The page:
We talk LACs, Planners, Support coordination & Op shops with Libby Ellis | MyCareSpace

We talk LACs, Planners, Support coordination & Op shops with Libby Ellis

Libby smiling in a brightly printed op shop dress

We talk LACs, Planners, Support coordination & Op shops with Libby Ellis

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Ahead of our Get Connected information sessions we sat down with Libby Ellis,  Founder of Incharge, to talk about important topics like understanding the different roles of the LAC, planners, plan managers, and support coordinators ? We think its worth taking some time out to hear what Libby has to say....

How has your experience in supporting your brother shaped your thinking and your approach to establishing your business InCharge?

In my early 20s I started to see the paucity of my brother’s life compared to mine, from growing up in group homes, attending special school and then a day centre when he left school. Apart from us, he was surrounded by people who were paid to be there. He never chose the people he lived or recreated or spent his days with. Imagine if your only relationships were with people paid to be there?

We made change. As a family we assisted him in moving from a group home into his own home.  He lives with people of his choosing who don’t have disabilities. He has started his own small business and is a contributor to his community, not just a receiver. This is an incredible achievement for someone who doesn’t speak and has significant disabilities.

I was then motivated to work to create genuine change more broadly. Through this I developed a strong understanding of how people feel in the system: at the mild end embattled, disrespected, 'case managed', tired, taken-for-granted, ignored . At the most serious end are incredibly regular occurrences of abuse and neglect in the agencies society thinks are caring for people... the list goes on.

My experience has been that in creating change, people really need help with the How. You can be inspired to make change in your life, but it can be really difficult to know what to do and how to start. This was another motivation behind InCharge.


Tell us exactly what’s the difference between the role of an LAC, Planner, Plan manager, Ability Linkers and Support co-ordinator and where do you fit in the picture?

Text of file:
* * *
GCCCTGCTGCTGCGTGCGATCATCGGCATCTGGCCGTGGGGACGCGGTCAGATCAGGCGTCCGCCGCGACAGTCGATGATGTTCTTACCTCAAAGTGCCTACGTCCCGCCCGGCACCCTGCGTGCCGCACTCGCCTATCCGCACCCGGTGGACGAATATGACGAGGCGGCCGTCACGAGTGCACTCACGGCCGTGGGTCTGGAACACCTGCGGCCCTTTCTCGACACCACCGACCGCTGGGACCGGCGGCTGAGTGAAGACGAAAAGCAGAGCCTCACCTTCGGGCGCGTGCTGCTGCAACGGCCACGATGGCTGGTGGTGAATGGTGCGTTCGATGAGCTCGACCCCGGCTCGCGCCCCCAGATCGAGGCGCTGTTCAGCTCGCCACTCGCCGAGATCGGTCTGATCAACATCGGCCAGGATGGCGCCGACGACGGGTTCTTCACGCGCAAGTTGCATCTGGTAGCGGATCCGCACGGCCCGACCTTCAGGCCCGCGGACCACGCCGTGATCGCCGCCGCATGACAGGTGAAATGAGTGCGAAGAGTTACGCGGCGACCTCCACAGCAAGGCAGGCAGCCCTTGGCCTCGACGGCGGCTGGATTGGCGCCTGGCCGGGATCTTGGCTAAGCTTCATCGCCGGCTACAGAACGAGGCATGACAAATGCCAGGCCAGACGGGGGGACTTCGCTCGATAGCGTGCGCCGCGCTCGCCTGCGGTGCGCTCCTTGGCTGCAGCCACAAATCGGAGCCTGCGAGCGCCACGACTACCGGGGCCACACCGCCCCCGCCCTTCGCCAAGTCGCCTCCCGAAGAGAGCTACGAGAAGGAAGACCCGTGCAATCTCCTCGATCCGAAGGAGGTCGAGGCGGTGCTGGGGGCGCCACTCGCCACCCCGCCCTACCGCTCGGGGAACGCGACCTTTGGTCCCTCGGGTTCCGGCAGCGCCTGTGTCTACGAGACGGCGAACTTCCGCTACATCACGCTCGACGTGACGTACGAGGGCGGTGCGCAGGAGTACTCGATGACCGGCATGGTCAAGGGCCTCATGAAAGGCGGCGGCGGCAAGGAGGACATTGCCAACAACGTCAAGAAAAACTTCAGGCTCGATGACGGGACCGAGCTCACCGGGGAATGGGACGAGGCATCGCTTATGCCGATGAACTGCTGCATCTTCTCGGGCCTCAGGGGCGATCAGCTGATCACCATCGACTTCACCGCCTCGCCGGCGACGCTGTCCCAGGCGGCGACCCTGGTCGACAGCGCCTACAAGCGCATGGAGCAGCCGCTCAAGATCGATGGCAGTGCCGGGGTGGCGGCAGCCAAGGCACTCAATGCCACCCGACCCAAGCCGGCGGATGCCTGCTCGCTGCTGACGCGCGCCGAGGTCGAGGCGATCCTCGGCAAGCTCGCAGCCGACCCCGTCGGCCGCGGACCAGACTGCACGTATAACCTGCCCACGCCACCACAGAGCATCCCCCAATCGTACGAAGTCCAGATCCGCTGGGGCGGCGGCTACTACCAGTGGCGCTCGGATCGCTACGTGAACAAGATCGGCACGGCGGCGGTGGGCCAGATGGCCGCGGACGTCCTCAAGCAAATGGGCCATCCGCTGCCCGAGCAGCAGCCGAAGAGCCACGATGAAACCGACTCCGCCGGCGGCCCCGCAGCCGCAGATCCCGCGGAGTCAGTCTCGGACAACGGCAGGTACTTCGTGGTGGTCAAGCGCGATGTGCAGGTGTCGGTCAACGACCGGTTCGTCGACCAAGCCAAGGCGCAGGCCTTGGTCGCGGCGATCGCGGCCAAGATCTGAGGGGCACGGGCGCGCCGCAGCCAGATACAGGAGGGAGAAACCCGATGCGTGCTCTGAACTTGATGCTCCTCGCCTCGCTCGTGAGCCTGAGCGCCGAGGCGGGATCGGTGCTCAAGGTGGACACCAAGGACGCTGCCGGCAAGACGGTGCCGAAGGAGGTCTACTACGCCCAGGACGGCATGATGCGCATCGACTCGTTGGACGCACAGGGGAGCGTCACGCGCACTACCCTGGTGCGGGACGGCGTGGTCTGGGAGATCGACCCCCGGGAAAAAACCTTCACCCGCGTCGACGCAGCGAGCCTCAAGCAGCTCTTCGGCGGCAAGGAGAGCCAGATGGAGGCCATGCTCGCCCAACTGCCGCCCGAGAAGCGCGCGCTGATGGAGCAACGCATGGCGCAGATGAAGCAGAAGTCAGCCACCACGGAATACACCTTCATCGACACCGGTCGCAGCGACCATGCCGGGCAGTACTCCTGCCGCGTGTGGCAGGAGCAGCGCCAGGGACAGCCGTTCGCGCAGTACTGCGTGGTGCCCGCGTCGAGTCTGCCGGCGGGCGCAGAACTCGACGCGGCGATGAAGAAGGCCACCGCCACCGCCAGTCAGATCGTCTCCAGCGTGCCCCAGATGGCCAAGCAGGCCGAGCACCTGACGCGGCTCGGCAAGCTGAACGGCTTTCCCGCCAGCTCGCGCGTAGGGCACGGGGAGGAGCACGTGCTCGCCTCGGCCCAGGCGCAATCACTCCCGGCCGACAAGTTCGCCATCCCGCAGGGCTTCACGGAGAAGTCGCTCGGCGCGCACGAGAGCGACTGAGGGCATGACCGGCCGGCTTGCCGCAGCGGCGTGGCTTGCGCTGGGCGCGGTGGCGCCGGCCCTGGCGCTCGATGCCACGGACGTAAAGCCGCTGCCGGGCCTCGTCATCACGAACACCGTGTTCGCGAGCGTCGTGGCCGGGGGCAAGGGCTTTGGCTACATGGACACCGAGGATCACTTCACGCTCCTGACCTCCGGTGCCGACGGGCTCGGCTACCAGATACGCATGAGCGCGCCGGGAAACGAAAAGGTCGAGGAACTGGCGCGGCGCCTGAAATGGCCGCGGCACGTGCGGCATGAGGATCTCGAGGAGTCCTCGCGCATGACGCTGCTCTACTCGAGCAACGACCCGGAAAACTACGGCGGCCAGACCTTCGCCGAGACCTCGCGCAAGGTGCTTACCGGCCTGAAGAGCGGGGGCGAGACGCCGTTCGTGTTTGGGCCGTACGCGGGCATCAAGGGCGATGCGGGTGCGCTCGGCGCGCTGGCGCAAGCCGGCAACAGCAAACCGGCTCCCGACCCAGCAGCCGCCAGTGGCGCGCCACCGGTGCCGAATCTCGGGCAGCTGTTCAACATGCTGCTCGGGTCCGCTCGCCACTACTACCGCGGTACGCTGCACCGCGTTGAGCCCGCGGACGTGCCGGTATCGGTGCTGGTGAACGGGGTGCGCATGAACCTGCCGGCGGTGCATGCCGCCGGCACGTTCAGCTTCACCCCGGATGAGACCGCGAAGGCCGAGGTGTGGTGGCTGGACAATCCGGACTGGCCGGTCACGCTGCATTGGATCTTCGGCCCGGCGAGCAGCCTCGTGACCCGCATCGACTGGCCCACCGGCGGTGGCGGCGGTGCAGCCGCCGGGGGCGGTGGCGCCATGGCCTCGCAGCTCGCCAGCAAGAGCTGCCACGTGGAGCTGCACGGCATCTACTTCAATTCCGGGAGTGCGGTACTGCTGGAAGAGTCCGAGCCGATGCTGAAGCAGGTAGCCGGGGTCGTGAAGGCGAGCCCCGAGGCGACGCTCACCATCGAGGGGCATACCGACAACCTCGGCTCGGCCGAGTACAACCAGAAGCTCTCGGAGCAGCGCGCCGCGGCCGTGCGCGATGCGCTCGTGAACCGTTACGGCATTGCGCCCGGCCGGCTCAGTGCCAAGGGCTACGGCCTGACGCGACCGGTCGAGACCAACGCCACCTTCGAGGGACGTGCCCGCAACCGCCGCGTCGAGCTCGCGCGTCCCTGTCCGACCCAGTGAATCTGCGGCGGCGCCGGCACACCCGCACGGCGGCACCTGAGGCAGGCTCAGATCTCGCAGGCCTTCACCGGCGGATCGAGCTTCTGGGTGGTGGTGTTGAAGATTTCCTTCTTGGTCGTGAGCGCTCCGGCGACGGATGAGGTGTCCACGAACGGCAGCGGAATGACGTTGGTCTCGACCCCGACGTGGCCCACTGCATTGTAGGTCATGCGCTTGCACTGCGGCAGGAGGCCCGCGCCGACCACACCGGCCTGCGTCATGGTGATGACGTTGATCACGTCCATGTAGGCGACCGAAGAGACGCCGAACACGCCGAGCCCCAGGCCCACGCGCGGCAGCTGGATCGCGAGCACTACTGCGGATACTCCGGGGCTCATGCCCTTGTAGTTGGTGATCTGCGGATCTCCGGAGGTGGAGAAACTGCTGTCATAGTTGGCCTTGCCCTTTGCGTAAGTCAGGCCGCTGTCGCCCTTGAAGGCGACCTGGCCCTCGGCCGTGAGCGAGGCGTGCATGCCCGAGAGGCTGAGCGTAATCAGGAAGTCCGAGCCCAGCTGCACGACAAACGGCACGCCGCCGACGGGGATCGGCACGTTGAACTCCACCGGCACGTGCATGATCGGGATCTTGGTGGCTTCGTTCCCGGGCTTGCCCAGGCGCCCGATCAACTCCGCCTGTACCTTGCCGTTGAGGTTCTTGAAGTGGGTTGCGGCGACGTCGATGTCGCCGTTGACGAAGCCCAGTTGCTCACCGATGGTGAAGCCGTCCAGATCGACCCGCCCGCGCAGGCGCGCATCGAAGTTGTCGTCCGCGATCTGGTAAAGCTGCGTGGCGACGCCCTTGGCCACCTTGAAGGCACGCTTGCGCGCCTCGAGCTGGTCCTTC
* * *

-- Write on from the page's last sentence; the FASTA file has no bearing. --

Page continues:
Its important for people to understand the different stakeholders and roles people have, especially where dual roles may create conflicts.

The LAC is short for Local Area Coordinator. They are an NDIS representative who assists in developing ones ‘First Plan’. The NDIA has contracted different organisations in different states to take on this role. So the LAC you meet might work for Uniting, St Vincent de Paul, Brotherhood of St Laurence or an organisation like that (LINK). The LAC has 2 roles:

  • to have the first planning meeting with NDIS participants to collect information that will be used to develop their NDIS Plan. They don’t actually develop the Plan but collect and collate information to send to a Planner.
  • once a participant receives a Plan, an LAC might also assist with helping participants get their plan underway.

A Planner is someone who works for the National Disability Insurance Agency (NDIA). They are the people who need to look at the rules around the NDIS and determine what is a reasonable and necessary support. They develop the actual NDIS Plan.

A participant might also receive funding in their Plan for something called Support Coordination. A Support Coordinator is someone a participant can choose who helps to get the Plan underway, find services and supports and help figure out how you are going to use your NDIS funding.


Ability Linkers are a service provided by the NSW Government and do not have a formal NDIS role. Ability Linkers are a free resource people can use to link in to a wider range of community supports, and connect in to different activities, groups and organisation in their local community. I’m sure Ability Linkers might also be assisting participants understand their Plans.

Plan Management is one of the three ways you can manage your NDIS funds. With plan management, you have the flexibility to pay for both registered and unregistered providers with your NDIS funds. Once your plan is approved, your Plan Manager (who will need to be NDIS registered) will deal with the financial and administrative side of your plan, and can do some service co-ordination tasks as well. Plan management is great if you want more control over how your needs are met but you don’t want to deal with the financial and administrative side of things.